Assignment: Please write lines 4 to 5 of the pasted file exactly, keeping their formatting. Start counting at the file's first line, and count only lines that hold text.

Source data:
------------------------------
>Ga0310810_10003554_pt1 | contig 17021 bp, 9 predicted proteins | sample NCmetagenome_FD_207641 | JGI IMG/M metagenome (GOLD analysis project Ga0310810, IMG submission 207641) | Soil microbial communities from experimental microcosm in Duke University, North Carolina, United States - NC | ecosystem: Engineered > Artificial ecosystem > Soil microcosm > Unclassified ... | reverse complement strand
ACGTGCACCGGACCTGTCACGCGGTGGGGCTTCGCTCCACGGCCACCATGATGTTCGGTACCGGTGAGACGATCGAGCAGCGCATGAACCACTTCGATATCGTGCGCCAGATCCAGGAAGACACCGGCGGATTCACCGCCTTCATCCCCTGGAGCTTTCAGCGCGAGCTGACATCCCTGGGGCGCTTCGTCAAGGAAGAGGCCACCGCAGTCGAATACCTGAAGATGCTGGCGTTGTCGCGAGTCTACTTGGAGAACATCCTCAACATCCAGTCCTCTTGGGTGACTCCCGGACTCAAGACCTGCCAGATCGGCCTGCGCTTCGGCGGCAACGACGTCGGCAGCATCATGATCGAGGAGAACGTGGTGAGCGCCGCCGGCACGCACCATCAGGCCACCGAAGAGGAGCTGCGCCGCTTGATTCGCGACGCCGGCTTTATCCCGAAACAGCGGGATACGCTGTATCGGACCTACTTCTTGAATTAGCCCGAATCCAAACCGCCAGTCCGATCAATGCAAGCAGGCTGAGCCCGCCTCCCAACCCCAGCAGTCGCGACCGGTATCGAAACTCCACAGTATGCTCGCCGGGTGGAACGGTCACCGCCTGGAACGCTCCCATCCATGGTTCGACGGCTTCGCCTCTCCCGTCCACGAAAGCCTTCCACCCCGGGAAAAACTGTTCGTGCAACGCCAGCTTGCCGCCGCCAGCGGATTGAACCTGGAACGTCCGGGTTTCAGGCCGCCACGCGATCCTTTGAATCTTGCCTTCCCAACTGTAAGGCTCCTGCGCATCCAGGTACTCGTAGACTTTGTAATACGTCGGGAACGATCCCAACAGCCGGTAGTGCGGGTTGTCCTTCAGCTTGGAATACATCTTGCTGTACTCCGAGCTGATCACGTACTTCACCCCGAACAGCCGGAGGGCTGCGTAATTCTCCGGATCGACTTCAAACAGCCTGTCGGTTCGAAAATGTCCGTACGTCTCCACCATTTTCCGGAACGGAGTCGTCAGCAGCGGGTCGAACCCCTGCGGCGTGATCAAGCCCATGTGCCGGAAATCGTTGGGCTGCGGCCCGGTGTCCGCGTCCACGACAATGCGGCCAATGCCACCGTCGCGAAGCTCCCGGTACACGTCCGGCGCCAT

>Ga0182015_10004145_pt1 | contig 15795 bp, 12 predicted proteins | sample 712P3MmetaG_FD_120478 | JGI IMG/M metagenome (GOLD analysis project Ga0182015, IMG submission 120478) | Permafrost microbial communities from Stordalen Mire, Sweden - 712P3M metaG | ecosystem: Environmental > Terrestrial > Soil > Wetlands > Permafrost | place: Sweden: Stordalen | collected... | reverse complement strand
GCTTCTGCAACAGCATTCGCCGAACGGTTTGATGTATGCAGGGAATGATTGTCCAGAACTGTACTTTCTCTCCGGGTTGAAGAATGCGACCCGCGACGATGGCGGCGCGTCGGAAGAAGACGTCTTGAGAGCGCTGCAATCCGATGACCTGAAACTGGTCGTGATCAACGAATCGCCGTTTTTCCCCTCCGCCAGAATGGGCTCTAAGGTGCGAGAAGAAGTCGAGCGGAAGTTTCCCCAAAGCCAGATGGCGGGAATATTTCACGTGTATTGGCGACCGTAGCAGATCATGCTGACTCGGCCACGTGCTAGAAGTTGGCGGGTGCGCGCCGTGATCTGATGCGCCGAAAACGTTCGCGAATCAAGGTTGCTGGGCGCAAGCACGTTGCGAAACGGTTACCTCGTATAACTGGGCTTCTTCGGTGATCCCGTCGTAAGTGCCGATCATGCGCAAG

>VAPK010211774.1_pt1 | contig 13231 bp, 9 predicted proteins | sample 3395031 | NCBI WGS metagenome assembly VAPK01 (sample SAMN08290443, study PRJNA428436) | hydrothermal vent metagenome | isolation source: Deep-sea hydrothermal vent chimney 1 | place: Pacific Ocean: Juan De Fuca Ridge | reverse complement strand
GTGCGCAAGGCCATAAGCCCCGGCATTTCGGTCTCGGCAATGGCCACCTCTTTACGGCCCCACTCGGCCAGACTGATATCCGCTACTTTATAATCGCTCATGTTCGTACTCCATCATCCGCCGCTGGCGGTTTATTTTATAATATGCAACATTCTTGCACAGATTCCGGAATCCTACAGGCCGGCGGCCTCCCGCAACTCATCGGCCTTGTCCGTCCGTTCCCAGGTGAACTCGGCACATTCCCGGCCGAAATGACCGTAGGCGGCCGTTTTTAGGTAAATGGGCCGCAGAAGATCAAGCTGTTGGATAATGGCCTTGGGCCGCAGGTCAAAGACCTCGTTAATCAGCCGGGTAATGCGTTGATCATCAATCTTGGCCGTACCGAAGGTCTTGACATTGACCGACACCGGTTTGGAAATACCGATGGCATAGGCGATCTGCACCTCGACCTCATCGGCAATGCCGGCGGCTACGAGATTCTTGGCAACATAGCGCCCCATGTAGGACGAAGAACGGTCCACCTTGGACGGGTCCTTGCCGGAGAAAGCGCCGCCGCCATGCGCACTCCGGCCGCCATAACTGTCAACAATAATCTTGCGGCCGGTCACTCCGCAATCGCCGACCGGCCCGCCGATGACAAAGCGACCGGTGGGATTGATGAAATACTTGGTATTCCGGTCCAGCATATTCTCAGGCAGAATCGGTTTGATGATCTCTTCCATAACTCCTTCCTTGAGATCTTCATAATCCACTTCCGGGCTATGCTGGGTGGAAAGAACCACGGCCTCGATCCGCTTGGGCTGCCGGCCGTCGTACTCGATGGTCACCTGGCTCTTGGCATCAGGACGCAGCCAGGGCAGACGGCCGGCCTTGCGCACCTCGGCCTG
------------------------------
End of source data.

GCTTCTGCAACAGCATTCGCCGAACGGTTTGATGTATGCAGGGAATGATTGTCCAGAACTGTACTTTCTCTCCGGGTTGAAGAATGCGACCCGCGACGATGGCGGCGCGTCGGAAGAAGACGTCTTGAGAGCGCTGCAATCCGATGACCTGAAACTGGTCGTGATCAACGAATCGCCGTTTTTCCCCTCCGCCAGAATGGGCTCTAAGGTGCGAGAAGAAGTCGAGCGGAAGTTTCCCCAAAGCCAGATGGCGGGAATATTTCACGTGTATTGGCGACCGTAGCAGATCATGCTGACTCGGCCACGTGCTAGAAGTTGGCGGGTGCGCGCCGTGATCTGATGCGCCGAAAACGTTCGCGAATCAAGGTTGCTGGGCGCAAGCACGTTGCGAAACGGTTACCTCGTATAACTGGGCTTCTTCGGTGATCCCGTCGTAAGTGCCGATCATGCGCAAG

>VAPK010211774.1_pt1 | contig 13231 bp, 9 predicted proteins | sample 3395031 | NCBI WGS metagenome assembly VAPK01 (sample SAMN08290443, study PRJNA428436) | hydrothermal vent metagenome | isolation source: Deep-sea hydrothermal vent chimney 1 | place: Pacific Ocean: Juan De Fuca Ridge | reverse complement strand